The effects of exercise withdrawal on mood and inflammatory cytokine responses in humans

Lydia Poole, Mark Hamer, Andrew Wawrzyniak, Andrew Steptoe

Research output: Contribution to journalArticle

16 Citations (Scopus)

Abstract

Mechanisms underlying the relationship between exercise and mood are not well understood. This study sought to investigate the role of pro-and anti-inflammatory cytokines and autonomic balance in determining the impact of exercise withdrawal on negative mood. Healthy men and women who regularly exercised (N=26, mean age=25.5 years, SD=4.5 years) were randomised to exercise withdrawal or exercise maintenance for 2 weeks. Protocol adherence was monitored using accelerometers. Inflammatory markers from plasma (interleukin-6, IL-6; tumour necrosis factor-alpha; interleukin-10; and interleukin-1 receptor antagonist), heart-rate variability (HRV) and measures of mood (General Health Questionnaire-28 (GHQ) and the Profile of Mood States (POMS)) were assessed at study entry and at 2-week follow-up. Exercise withdrawal resulted in significant increases in negative mood over time on both the GHQ (p=0.028) and the POMS (p=0.005). Following the intervention, IL-6 concentration was lower in the exercise withdrawal than exercise maintenance condition (p=0.05). No intervention effects were observed for other cytokines or HRV. The mood changes were significantly related to changes in IL-6 concentration (β=-0.50, p=0.011), indicating that reduction in IL-6 was related to increased negative mood. Our results are consistent with positive effects of exercise on mental health, but further research on inflammatory pathways is warranted.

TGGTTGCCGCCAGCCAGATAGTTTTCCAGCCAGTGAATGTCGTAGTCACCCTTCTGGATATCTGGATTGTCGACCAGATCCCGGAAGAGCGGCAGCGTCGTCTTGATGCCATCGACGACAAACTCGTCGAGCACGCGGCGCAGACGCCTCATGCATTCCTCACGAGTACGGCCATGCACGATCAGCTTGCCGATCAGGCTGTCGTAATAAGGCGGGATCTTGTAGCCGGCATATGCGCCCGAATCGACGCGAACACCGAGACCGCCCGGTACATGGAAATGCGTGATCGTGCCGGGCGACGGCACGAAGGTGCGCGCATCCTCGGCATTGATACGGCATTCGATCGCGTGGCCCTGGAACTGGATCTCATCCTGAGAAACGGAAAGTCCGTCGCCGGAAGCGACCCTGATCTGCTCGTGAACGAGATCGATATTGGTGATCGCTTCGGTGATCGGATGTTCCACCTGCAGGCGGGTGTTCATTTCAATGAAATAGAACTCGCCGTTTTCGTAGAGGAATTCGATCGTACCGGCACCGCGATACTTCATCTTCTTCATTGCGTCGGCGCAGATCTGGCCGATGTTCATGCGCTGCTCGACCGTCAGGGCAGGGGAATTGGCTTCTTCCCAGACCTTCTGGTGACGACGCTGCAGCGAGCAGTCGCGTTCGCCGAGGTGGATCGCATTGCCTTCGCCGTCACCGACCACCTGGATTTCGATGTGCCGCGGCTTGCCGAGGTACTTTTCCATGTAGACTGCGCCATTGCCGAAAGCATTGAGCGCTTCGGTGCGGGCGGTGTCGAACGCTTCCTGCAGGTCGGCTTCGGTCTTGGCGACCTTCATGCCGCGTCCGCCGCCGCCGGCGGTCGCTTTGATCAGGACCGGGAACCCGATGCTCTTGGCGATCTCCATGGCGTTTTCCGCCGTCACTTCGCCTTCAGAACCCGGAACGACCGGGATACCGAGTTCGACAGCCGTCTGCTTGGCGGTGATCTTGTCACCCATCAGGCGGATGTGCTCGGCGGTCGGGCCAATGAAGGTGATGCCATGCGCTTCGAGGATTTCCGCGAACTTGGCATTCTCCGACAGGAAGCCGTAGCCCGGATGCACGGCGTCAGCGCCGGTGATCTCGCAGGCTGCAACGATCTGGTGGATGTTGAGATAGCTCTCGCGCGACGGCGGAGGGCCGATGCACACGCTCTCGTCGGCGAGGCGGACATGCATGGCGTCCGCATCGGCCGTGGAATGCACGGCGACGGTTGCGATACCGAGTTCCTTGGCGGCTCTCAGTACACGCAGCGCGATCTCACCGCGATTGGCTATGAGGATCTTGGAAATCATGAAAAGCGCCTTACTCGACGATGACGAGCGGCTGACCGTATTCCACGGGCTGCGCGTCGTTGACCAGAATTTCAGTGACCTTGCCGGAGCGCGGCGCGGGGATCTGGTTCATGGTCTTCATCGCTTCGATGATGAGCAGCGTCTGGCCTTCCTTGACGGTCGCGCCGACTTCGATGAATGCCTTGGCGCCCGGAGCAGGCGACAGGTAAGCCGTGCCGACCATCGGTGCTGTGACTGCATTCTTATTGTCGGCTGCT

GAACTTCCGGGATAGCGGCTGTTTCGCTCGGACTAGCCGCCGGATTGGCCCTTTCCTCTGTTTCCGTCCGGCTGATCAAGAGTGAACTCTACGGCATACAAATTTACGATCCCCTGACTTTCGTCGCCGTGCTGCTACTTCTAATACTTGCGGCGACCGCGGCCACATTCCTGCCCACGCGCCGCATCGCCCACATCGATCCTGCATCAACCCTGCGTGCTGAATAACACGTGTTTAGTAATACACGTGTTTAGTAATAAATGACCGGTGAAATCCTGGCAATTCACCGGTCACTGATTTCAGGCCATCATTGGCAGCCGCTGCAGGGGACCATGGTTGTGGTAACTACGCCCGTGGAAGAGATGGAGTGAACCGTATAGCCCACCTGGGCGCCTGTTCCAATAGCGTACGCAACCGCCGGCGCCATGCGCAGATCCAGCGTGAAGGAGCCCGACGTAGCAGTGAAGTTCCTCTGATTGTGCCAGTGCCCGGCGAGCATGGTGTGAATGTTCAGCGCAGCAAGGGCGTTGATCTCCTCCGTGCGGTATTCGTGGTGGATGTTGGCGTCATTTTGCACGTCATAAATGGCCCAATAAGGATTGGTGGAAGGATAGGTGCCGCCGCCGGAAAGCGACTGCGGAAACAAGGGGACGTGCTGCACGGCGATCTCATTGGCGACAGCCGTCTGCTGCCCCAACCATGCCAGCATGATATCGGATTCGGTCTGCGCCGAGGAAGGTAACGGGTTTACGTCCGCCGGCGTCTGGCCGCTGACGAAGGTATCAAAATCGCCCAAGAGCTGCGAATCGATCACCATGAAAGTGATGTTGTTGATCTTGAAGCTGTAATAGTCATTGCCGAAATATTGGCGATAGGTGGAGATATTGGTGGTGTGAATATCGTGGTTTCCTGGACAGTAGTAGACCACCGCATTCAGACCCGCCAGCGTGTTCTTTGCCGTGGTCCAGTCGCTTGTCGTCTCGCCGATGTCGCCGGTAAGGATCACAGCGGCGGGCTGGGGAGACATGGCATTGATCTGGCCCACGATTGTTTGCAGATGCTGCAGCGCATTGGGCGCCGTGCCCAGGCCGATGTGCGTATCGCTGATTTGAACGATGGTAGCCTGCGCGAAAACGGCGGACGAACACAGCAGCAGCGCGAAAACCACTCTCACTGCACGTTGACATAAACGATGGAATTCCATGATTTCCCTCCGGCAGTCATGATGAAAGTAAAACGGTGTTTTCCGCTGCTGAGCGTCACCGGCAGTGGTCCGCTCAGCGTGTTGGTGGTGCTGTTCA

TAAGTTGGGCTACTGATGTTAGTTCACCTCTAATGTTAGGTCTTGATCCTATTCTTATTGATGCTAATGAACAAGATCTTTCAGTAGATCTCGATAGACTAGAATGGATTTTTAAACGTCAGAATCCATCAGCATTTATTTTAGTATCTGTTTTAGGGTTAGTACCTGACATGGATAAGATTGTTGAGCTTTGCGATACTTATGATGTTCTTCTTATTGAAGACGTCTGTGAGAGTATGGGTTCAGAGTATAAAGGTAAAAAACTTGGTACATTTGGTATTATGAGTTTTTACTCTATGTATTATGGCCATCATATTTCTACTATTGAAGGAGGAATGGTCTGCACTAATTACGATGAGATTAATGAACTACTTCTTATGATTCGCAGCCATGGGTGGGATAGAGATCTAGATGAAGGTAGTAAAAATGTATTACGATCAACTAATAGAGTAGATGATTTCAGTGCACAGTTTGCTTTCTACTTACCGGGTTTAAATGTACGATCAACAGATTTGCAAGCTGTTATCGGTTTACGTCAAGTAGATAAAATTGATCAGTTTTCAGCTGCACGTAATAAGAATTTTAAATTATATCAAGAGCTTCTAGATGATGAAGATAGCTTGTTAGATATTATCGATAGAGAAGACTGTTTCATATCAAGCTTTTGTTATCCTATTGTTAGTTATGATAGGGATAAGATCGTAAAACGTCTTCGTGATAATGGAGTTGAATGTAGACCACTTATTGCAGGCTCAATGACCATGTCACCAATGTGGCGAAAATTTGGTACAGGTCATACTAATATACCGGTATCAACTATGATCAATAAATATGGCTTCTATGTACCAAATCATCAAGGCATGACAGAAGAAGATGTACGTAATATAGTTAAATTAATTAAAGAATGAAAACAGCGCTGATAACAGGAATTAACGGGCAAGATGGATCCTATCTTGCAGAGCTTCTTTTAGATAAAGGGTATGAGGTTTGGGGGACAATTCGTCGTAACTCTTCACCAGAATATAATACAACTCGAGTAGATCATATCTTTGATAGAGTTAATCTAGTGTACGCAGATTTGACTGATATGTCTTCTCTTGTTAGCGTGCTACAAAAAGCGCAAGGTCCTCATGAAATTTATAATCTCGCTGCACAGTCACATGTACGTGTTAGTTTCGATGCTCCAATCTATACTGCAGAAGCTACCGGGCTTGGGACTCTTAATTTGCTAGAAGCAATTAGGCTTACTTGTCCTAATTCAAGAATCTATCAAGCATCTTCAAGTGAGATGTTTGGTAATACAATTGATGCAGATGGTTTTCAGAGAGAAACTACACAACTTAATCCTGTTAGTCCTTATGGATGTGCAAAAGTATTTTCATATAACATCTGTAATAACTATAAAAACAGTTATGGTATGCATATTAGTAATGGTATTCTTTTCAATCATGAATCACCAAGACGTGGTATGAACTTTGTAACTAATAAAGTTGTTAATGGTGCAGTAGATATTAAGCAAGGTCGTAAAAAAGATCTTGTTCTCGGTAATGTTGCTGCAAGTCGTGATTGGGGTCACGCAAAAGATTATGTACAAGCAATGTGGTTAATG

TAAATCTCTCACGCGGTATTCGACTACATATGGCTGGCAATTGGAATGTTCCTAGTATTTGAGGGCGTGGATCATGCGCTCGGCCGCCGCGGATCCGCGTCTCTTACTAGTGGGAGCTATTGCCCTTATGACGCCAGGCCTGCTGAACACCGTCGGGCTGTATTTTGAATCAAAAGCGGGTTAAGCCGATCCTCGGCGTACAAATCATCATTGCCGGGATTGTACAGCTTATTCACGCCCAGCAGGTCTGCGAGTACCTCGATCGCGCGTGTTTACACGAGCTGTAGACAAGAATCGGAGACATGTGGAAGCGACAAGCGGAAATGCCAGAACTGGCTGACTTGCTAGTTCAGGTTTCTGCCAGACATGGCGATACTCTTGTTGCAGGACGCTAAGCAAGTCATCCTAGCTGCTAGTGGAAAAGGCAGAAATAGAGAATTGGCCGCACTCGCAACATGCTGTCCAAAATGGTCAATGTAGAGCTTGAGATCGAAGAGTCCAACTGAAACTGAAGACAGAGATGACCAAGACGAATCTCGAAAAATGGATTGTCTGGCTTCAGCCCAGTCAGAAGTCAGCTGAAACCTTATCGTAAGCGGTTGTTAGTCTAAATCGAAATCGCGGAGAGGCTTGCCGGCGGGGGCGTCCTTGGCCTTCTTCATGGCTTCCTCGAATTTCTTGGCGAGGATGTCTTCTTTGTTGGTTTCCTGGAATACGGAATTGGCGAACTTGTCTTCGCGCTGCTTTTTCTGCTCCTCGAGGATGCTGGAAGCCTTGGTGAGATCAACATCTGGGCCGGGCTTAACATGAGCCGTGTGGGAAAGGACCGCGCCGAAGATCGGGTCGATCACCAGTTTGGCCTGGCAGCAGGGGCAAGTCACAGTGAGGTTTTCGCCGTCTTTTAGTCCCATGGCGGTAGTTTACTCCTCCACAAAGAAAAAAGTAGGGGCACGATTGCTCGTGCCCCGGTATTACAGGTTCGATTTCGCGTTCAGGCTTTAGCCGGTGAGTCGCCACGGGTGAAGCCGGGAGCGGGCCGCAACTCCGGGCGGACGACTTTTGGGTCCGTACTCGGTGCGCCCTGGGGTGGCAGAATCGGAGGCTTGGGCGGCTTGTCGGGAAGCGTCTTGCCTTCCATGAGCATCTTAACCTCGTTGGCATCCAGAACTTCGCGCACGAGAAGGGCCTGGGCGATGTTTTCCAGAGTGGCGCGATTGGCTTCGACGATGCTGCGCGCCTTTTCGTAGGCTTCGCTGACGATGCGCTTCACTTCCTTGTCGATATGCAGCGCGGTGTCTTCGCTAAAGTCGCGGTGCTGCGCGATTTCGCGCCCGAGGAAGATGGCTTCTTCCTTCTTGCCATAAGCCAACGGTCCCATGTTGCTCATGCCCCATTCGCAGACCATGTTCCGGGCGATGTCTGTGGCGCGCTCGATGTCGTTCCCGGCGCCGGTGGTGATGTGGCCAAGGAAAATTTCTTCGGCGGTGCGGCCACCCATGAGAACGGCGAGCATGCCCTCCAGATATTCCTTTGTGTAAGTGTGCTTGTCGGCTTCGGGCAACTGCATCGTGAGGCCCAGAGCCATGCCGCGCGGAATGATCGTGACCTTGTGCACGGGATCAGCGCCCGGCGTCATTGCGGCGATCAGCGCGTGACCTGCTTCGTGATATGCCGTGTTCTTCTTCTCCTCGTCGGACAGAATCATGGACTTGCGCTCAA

Original languageEnglish